August 18, 2006, brought to a culmination one of the longest public production buildups of all time. That day, a literal Internet-craze known as "Snakes on a Plane" stormed into theaters and proceeded to implode under the pressure of unmet expectations. There's a number of reasons that film tanked as hard as it did, but perhaps most prominent among them was the fact that New Line Cinemas had tried to harness nerd enthusiasm (I use nerd here as someone who saw "SoaP" on opening weekend); and nerd enthusiasm should never be trifled with.
"Snakes" was a phenomenon; the kind of thing that even the people participating in it didn't fully understand. New Line thought they could listen to and interpret the nonsense that swirled around the "SoaP" concept, but they also thought they could control it, and thus a script revived solely because of its ludicrous title became a ludicrously overwrought Sam Jackson vehicle. Instead of a low-budget, low-brow success story, "Snakes on a Plane" will always be remembered as one of the last nails in the New Line coffin.
In many ways, "Zombie Strippers" is the true heir to the throne that "SoaP" would never inhabit. With its sardonically precise title, "Strippers" may once have grabbed the imagination of the hive mind, which could have churned out fan-fic and custom T's in the weeks leading up to its release. The possibilities inherent in the very concept of strippers who also happen to be zombies should have crashed servers with its geek appeal. Except it didn't. And that's a shame, because "Zombie Strippers" is everything that "Snakes" could have been, but more authentic, more hilarious, and just plain more interesting in every way.
Written and directed by budding B-movie auteur Jay Lee (he earns this distinction mainly on the back of "Zombie Strippers," but his earlier film looks to bring the goods as well), "Strippers" tells the tale of an enterprising businessman named Ian (Englund) who runs a strip club in a near-future where G. W. Bush has recently been elected to his fourth term and the Patriot Act has finished the job that it started in 2001. For being completely illegal and situated in bumfuck Nebraska, Ian's club does pretty well. There's a stable of colorful and well stacked entertainers, including a shy new girl, Jessy, stripping to pay grandma's hospital bills. The queen bee of the show, Kat, is played by the incredibly shrinking Jenna Jameson, who, judging by her acting, may or may not have been aware that this wasn't a film where people have sex.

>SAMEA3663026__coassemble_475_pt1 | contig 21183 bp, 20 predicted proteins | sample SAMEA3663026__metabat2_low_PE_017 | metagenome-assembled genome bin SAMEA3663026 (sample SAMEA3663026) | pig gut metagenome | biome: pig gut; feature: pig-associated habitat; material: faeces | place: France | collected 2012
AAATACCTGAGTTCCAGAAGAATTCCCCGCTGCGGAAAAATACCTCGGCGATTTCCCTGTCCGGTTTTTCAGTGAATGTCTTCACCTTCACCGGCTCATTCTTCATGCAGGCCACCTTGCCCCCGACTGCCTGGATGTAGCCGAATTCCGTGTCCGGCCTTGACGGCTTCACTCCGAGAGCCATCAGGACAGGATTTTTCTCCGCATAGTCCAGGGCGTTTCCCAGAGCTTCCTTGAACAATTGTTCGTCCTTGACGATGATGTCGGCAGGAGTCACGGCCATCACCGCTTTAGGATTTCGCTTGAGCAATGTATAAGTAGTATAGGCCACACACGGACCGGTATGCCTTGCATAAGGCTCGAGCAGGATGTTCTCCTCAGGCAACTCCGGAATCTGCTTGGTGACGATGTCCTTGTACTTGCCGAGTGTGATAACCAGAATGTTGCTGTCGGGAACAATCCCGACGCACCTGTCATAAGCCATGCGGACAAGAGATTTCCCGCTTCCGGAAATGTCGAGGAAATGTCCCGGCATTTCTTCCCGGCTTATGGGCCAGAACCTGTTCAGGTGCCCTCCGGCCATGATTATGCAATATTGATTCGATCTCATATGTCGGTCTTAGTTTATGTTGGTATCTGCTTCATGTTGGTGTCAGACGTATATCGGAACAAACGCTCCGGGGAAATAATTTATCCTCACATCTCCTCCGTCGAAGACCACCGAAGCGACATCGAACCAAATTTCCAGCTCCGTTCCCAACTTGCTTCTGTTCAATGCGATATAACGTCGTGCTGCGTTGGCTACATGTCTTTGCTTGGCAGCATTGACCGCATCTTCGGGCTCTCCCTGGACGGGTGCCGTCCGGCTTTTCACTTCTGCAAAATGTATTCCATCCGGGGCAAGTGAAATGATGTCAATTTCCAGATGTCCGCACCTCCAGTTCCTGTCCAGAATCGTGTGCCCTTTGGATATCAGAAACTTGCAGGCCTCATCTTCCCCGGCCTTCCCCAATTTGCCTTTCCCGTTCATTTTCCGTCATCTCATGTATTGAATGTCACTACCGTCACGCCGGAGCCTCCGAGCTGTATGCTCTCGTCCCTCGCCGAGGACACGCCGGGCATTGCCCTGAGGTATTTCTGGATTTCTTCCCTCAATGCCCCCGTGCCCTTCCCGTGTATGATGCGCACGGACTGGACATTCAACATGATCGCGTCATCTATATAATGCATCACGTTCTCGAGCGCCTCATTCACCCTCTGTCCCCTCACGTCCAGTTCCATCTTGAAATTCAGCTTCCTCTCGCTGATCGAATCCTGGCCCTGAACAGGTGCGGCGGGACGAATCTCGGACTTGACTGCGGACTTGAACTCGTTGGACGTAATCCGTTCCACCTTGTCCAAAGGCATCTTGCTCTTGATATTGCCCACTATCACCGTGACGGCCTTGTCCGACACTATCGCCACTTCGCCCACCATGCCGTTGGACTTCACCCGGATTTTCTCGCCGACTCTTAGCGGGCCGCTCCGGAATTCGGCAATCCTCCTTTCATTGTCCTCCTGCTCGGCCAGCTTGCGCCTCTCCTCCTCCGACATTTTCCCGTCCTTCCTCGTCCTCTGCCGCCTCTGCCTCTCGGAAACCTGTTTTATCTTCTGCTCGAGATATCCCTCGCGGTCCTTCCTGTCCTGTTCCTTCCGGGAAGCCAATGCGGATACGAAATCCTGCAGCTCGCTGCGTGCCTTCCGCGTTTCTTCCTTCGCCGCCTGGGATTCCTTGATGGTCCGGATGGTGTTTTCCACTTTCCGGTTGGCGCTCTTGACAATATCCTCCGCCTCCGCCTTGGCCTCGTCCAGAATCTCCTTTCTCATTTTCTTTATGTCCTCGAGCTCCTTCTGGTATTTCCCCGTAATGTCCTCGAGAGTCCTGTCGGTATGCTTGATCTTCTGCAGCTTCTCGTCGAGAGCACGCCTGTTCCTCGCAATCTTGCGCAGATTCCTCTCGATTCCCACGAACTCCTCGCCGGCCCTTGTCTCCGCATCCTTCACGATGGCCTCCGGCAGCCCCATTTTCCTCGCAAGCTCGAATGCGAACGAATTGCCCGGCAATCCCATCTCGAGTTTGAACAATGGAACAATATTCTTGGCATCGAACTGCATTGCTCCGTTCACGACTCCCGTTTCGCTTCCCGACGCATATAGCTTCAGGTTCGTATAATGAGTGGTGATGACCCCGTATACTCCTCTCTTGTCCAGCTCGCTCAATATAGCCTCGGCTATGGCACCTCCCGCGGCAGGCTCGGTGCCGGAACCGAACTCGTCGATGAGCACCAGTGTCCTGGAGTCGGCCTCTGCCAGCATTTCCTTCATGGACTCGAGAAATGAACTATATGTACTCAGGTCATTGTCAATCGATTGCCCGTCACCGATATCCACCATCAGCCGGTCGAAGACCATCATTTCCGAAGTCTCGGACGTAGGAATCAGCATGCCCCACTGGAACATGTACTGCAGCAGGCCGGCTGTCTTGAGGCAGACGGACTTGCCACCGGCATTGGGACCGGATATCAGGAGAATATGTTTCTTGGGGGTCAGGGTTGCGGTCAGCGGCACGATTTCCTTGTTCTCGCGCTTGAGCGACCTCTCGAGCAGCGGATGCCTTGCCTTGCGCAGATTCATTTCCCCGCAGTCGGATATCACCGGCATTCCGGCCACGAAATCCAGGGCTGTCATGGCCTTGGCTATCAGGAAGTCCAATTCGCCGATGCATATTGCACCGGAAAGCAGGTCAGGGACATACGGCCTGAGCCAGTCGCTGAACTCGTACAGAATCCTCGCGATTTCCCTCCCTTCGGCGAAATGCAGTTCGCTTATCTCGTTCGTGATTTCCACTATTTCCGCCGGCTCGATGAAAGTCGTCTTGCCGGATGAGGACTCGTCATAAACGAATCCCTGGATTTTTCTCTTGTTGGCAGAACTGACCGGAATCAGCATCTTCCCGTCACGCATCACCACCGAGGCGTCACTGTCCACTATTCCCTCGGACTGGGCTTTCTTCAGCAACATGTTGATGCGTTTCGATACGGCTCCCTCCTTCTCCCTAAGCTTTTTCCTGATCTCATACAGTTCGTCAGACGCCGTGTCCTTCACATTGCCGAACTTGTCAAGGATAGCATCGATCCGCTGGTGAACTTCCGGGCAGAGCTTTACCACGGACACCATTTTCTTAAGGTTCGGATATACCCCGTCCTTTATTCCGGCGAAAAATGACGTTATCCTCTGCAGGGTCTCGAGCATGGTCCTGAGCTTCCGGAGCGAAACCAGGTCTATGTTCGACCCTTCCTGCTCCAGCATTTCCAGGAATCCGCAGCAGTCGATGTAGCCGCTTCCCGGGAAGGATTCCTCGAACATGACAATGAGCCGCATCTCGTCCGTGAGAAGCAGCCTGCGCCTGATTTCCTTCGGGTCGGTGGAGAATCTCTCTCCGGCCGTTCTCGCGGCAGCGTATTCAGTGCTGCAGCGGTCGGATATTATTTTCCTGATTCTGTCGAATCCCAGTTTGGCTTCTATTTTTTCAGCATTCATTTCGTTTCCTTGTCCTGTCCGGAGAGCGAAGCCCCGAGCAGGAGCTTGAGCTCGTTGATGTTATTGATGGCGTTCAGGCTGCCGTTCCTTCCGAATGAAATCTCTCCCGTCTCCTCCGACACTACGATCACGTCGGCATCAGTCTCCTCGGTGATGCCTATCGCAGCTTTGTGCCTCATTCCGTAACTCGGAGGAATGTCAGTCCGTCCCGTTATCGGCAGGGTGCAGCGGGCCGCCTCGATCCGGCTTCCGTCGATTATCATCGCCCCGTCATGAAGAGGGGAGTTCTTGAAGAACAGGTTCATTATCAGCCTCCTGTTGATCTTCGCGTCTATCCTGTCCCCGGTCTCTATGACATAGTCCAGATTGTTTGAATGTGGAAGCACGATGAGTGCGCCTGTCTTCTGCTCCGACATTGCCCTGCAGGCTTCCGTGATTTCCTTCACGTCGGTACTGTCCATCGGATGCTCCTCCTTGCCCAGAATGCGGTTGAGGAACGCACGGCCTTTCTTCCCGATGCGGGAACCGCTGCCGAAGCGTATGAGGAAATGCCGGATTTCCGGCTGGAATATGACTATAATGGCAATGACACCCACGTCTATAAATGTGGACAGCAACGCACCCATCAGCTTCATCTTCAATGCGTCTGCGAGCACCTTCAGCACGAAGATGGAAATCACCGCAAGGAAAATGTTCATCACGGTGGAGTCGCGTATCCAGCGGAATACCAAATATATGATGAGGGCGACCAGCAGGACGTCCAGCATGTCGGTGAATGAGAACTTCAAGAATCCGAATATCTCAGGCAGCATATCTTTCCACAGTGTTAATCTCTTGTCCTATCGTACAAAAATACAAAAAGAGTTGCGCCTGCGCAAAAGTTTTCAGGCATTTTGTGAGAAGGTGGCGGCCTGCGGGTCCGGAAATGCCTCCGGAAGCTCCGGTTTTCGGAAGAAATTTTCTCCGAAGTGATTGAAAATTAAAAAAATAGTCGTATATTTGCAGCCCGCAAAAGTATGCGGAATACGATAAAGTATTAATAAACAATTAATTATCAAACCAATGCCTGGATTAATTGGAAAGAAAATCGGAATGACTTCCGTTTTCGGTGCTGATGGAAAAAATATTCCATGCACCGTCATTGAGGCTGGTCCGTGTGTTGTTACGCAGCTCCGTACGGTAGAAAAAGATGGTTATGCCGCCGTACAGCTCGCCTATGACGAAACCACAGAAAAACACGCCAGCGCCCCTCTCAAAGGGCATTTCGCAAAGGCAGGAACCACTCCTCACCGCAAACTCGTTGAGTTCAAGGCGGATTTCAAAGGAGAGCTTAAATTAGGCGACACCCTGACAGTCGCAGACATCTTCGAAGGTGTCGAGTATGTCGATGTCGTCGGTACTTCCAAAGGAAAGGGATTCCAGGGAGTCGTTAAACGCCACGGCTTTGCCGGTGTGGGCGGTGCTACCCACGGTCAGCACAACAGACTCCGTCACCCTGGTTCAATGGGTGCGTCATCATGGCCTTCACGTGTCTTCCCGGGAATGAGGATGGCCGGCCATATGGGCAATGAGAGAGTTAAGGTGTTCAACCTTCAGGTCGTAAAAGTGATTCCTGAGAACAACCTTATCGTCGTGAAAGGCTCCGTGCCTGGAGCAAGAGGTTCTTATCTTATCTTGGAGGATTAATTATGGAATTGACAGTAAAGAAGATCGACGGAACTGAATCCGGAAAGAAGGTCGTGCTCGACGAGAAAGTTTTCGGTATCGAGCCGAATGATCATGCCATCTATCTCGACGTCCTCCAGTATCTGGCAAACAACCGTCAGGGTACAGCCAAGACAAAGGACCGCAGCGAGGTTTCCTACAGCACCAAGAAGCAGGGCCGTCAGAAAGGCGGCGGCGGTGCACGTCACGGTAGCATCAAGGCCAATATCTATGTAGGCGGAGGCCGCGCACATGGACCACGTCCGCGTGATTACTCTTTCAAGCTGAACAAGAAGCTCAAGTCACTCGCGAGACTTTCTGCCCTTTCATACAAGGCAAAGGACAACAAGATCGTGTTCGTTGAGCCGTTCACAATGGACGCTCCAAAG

When a zombified soldier stumbles in to the club and proceeds to bite Kat, his star attraction, Ian has to start making some tough decisions. As a businessman, and an illegal one at that, he makes them pretty quickly by locking the zombie in the basement. Everyone's a little shocked however, when Kat not only comes back to life, but also takes her professional dedication to the next level. The crowd, having grown bored with old fashioned live strippers, goes wild for this new Kat, and the queen bee's popularity grows. She's soon making so much money, that the other girls start turning zombie as a career move. Before long, the club features little else beside the stripping undead, and that's when things really get nutty.
For as many times as it threatens to spiral into nihilistic oblivion, the film's center holds pretty steady throughout, a testament to Lee's ability as both a writer and a director, and to his knowledge of the genre. "Zombie Strippers," a film that was never meant to have a theatrical run, looks and feels a lot like "Planet Terror" without any of the money or any of the pretension. Lee revels in zombie gore and has the wherewithal to pull it off on a budget. He also owns the "Existentialist Thinker's Desk Reference," as he weaves philosophical witticisms and in-jokes throughout the proceedings. This erudition never approaches snobbery however, as the characters quoting Nietzche tend to be rotting, naked, surgically enhanced strippers.
Although one would think it should go without saying, "Zombie Strippers" stays true to its B-movie roots. As the stripping zombies begin to gradually look more and more like, well, zombies, the body count starts to skyrocket and mayhem ensues. By this point though, if anyone is still taking this film very seriously, they likely should see a proctologist about the stick in their ass. While the absurdity level continues to climb to 11, there's enough at the film's heart to make any zombie devotee glad they made some time for these living-impaired working girls. Unlike "Snakes on a Plane," which drowned on its own hype, "Zombie Strippers" just lets it all hang out, and has fun doing it.